Turning now to FIG. 2, illustrated is a schematic diagram of an embodiment of a prior art controller 210 employing a MOSFET Q2. The controller (e.g., a gate driver) 210 drives a power MOSFET Q1 and employs the MOSFET Q2 to clamp the gate of the power MOSFET Q1 to zero volts without a negative bias. The drive signal applied to a drive transformer T1 is a rectangular, bipolar waveform, and has an amplitude of typically 12 to 15 V. The signal is typically derived from a low impedance source (e.g., totem-pole connected MOSFETs). To maintain low impedance, it is desirable to have a tight coupling between the primary and secondary circuits.

The drive waveform can be divided into three distinct regions. A first region has a positive polarity with a positive voltage amplitude +Vpk corresponding to the power MOSFET Q1 being on. A second region has a negative polarity with a negative voltage amplitude -Vpk corresponding to the power MOSFET Q1 being off and the gate-source impedance held low. A third region has a zero amplitude or dead-time and occurs in a transitional period between the first and second regions. The power MOSFET Q1 must be off during the second and third regions. When power MOSFETs are employed in a half or full-bridge power converter topology, the dead-time is added, for instance, to ensure that a simultaneous (overlapping) conduction between the upper (high-side) power MOSFET(s) and lower (low-side) power MOSFET(s) does not occur.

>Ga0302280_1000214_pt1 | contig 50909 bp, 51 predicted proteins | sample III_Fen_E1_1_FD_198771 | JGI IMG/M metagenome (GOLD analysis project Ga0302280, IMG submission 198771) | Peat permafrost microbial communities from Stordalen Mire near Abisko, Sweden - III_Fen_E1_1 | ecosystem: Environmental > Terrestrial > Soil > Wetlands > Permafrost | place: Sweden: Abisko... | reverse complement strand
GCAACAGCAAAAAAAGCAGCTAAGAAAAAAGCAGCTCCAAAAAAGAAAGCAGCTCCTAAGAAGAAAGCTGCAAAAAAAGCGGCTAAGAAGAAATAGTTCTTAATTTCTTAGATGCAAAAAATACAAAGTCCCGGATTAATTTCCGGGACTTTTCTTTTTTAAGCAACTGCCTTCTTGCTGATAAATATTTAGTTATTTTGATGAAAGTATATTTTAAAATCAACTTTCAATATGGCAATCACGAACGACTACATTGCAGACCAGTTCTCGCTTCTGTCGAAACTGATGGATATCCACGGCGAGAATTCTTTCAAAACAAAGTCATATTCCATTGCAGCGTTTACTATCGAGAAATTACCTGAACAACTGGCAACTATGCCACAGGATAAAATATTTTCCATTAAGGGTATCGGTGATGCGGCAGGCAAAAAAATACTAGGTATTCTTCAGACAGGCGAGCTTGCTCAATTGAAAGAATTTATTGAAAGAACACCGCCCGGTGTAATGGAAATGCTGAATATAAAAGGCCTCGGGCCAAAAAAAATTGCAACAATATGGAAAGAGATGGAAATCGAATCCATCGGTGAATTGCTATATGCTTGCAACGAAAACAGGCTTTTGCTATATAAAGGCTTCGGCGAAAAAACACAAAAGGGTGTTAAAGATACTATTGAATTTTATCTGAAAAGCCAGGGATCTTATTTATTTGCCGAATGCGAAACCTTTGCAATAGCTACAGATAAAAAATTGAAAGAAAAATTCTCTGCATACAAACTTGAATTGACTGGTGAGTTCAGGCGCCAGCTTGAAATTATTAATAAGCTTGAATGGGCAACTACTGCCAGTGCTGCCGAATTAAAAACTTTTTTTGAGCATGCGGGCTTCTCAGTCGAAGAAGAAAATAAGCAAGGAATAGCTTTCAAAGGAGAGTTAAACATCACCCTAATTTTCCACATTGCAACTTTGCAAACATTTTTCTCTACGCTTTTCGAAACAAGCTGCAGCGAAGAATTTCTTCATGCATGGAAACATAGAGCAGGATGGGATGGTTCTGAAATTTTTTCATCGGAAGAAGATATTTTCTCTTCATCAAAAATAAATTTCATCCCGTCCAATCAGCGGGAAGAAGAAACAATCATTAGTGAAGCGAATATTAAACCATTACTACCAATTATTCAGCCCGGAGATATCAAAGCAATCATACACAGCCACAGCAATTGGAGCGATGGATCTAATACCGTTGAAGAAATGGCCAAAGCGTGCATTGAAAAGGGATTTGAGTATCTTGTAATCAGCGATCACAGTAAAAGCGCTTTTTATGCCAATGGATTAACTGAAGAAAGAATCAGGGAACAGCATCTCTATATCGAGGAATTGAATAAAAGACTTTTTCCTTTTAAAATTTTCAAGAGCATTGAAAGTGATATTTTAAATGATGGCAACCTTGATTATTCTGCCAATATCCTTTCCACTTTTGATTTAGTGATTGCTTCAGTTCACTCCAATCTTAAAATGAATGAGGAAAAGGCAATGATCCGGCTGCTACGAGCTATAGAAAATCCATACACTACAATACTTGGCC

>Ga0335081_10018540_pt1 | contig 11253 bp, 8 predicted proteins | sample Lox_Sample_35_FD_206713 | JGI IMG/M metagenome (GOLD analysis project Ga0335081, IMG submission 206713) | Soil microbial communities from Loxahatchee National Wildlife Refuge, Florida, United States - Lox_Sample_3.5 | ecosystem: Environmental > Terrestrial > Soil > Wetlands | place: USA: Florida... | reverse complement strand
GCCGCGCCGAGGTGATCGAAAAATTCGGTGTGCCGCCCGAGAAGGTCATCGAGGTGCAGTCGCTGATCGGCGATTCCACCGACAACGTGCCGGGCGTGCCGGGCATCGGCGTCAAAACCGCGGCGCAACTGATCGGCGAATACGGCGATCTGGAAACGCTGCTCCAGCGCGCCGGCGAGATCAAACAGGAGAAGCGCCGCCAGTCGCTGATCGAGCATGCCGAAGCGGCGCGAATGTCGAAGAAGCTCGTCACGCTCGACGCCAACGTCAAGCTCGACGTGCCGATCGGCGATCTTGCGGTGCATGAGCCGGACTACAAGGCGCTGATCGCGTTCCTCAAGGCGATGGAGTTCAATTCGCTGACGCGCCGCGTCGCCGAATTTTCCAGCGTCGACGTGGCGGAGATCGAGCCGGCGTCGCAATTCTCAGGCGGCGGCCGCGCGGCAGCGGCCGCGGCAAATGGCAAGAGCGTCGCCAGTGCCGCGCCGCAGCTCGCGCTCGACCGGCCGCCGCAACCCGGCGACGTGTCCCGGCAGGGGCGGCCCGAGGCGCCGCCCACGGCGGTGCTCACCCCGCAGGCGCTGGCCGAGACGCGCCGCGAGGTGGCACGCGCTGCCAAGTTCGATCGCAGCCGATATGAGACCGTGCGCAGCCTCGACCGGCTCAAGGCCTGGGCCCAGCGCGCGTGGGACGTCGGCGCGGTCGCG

Many operational advantages result by employing a controllable switch such as the MOSFET Q2, namely, high transconductance ("gm") for all operational conditions, minimal gate current and a minimum load imposed on the controller 210. The MOSFET Q2, therefore, is able to support large drain currents without incurring the base current load penalty imposed by bipolar transistor devices.